If you don’t already use the messaging app Slack at work, you probably will. Of all the electronic leashes engineered for corporate America’s pets, Slack has the most tensile strength, which is precisely how it went from not existing to a $2.8-billion valuation in a little over a year. Here’s the thing about Stewart Butterfield’s little engine that did (and feel free to drop this link in your #general channel): It’s a better social utility than it is a work tool.
Start a Social Slack with your friends. Seriously. It’s great.
The fundamental difference between Slack and other chat clients is that it is bounded. Unlike, let’s say, AIM, Work Slack is only going to allow you to talk to people within your company, which means it is not a perfect simulacrum of society, which has no edges and is full to brimming with awkward interactions and passing acquaintances. You’re not going to meet people on Slack.
And that’s awesome. Meeting people — as you have likely noticed — is often terrible.
The big hurdle with Social Slack is deciding who to invite. This can be hard for younger people because their social circles are like amoebas that merge and reproduce asexually. But it’s no big deal for people whose friend groups have begun to ossify. It requires honesty, sure — you have fewer friends you want to talk to every day than you think you do — but the Slack selection process isn’t unilateral. Your friends will add to Social Slack too and it won’t be long until you’ve created a more structured version of the web you’ve woven for yourself. (Note: If you don’t like your friends, push notifications aren’t going to help.)
What makes Slack so great as a social tool is the way it superimposes something akin to management structure on the chaos of relationships. Social Slack breaks apart quickly into a bunch of channels (#fantasyfootball, #sex, #mothersday if you’re doing the family thing) populated with the friends who actually enjoy talking about the relevant subject. You can be on Social Slack with someone and never talk to them in the same way you can go to the same good party as someone you don’t care for and choose to avoid them. Sure, they can shout into the #general channel, but you don’t have to listen. You can always pull someone else aside.
It is exclusive, sure, but in the right way. You won’t be included in conversations you don’t want to have. There’s no problem with that. Butterfield knows this.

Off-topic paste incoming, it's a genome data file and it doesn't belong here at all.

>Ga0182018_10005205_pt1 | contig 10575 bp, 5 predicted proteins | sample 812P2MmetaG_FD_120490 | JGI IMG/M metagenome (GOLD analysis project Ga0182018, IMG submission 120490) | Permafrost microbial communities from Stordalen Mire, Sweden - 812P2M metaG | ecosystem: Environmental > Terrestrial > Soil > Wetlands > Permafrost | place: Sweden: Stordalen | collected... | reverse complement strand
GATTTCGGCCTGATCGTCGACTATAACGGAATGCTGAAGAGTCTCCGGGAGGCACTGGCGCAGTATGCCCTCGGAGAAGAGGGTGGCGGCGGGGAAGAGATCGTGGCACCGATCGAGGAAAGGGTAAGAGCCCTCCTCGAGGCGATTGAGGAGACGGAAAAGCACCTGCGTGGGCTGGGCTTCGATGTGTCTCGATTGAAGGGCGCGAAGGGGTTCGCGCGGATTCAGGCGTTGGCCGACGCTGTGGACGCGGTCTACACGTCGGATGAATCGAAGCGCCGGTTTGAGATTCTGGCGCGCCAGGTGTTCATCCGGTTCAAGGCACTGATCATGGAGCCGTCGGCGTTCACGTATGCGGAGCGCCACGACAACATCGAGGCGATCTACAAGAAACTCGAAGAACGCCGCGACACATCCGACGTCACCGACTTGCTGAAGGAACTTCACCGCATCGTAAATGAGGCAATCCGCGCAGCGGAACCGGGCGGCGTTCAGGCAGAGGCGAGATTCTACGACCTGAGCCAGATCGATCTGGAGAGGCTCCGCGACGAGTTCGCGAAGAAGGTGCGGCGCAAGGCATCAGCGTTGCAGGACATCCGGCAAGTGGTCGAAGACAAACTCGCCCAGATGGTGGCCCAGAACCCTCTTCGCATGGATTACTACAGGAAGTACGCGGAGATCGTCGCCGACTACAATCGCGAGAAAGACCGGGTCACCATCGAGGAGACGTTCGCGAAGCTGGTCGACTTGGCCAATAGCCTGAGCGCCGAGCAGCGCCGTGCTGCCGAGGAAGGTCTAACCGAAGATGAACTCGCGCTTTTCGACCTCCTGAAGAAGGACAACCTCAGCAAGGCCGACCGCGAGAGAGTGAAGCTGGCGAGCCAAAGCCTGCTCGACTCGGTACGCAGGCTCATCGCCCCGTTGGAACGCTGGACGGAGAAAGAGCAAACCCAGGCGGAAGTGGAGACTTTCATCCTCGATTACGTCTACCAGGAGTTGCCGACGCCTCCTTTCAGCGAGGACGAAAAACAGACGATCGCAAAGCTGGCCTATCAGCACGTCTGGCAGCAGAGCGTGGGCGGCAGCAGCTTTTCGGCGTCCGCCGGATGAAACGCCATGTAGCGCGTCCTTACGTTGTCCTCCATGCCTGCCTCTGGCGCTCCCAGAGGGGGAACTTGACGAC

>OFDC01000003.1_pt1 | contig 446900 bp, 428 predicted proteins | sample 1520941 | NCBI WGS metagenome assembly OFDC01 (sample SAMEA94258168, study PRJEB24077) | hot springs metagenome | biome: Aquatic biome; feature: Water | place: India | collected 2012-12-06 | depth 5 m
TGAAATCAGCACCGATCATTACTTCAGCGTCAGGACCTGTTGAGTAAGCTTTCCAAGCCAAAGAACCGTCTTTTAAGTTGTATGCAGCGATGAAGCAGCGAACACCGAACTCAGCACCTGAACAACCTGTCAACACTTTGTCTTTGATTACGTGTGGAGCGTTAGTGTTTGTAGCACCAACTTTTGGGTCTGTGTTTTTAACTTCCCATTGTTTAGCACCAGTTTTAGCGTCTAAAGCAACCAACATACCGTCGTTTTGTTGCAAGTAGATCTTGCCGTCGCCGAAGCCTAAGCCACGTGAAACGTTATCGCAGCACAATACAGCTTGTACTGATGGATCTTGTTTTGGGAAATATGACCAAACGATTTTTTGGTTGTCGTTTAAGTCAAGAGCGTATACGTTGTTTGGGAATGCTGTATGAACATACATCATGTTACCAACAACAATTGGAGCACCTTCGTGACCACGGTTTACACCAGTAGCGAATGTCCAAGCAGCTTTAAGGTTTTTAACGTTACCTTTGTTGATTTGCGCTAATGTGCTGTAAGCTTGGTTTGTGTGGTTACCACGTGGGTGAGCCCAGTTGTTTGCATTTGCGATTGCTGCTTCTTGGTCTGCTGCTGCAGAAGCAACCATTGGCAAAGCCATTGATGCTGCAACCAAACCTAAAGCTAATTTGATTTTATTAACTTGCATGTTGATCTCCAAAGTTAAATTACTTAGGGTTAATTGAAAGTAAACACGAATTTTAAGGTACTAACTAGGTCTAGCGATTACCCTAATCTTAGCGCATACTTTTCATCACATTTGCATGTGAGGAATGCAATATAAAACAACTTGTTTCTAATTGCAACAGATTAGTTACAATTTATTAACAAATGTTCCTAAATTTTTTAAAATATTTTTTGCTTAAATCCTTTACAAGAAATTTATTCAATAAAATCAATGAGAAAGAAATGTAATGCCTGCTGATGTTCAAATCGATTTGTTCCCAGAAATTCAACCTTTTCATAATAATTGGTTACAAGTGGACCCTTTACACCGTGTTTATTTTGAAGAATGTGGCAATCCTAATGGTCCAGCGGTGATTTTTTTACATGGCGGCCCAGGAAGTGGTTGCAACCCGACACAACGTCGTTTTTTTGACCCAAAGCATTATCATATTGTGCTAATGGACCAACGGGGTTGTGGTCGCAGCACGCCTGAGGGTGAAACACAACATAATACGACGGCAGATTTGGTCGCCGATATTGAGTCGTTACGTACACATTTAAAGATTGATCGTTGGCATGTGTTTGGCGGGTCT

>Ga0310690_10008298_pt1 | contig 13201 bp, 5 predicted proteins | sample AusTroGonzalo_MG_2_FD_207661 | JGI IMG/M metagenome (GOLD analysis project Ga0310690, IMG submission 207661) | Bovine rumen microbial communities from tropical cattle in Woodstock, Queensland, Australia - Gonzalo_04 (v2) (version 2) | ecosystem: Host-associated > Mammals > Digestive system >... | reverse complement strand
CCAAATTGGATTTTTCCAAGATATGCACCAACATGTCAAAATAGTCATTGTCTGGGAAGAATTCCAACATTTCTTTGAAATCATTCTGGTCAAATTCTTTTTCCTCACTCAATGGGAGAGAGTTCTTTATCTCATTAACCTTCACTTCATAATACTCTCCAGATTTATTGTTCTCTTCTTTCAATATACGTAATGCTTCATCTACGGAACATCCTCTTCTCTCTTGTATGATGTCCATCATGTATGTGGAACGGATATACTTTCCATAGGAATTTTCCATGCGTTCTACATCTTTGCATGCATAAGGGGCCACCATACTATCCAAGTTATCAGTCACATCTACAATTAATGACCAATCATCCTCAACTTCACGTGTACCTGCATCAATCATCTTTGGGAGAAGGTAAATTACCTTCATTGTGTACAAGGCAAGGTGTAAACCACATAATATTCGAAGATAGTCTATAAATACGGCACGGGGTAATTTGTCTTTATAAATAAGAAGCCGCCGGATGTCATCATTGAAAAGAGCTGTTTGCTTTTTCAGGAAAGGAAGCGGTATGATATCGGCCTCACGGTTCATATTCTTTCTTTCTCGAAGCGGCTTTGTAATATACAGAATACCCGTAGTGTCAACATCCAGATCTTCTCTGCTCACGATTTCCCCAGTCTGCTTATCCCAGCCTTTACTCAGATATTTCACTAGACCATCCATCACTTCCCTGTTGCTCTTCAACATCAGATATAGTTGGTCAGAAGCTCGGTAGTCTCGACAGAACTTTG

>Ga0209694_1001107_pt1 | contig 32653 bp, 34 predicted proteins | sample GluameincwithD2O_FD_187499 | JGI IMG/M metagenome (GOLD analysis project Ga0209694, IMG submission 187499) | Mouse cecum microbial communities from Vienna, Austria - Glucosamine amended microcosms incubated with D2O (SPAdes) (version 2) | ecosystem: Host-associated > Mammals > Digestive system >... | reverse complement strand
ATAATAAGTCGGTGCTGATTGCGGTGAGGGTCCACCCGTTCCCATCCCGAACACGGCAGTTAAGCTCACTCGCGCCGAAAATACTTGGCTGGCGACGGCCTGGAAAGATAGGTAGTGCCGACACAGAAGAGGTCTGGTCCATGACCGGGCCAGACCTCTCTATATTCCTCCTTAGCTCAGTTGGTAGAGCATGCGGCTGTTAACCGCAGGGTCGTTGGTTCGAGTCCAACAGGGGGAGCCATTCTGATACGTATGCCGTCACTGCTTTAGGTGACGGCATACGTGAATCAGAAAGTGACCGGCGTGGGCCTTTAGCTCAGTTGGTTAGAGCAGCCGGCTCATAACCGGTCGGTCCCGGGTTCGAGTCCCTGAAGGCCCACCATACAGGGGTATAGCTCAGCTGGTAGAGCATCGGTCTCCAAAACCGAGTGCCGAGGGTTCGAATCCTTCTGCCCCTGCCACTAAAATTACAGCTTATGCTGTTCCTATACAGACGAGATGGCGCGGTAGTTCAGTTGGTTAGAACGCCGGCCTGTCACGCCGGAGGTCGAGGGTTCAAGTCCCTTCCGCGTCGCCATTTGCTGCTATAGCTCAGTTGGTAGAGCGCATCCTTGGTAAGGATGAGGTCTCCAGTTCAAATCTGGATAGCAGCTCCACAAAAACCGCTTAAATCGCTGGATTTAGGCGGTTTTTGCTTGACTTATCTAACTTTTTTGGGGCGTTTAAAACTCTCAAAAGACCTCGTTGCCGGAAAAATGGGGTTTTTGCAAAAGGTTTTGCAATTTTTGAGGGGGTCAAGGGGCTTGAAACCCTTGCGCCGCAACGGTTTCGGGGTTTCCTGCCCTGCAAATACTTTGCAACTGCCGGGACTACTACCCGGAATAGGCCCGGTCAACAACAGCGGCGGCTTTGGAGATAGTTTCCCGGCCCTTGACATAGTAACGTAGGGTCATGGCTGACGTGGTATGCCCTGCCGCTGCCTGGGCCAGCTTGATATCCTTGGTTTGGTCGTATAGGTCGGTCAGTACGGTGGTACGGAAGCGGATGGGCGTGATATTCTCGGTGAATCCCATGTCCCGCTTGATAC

At it’s best, Work Slack is GIFs. Managers love the program because it allows them to hector their employees without seeming aggressive (no capital letters!), but the reason folks near the base of the pyramid are all in is that it allows them to mine Giphy. And there is gold in that hill. Sure, you can enjoy this functionality in the workplace, but it’s way better outside the confines of the office and common decency.
Social Slack allows you to explore the horrifying outer limits of GIF communication. In a land beyond censorship, the ability to embed videos and GIFs is dangerous - but we’re all friends here so it’s all good..
And dropping photos in there is great because, while you can only gently rib your boss, you can troll the hell out of your friends. Or just spend some quality time. Share a movie-watching experience remotely. React to the game. Group sext. Do whatever you gotta do and Social Slack will help you do it together.
The downside of Work Slack is the upside of Social Slack. Work Slack allows you to choose between being notified every time someone says anything (say, Steve out in the San Fran office is crushing his Malort) or whenever someone addresses you. The former option can wear on you - especially if you’d rather be drinking with Steve than doing what you’re doing - and the latter option is ominous. It turns the friendly shake of your smartphone into a sort of fraught cackle. Work Slack has transformed the phone check from a social power move into something fundamentally asocial.
Great coworkers are great, but it’s also good to have friends and exchange messages with them and talk about them to other friends and generally stay in the smartphone-enabled mix.
If your boss wants to use Slack, you’re going to be using Slack. You might as well embrace it. Utilizing both Social and Work Slack makes the program into a communication platform without a set affiliation. The electronic leash still tugs, but now it pulls in two directions. Life is like that. Slack should be as well.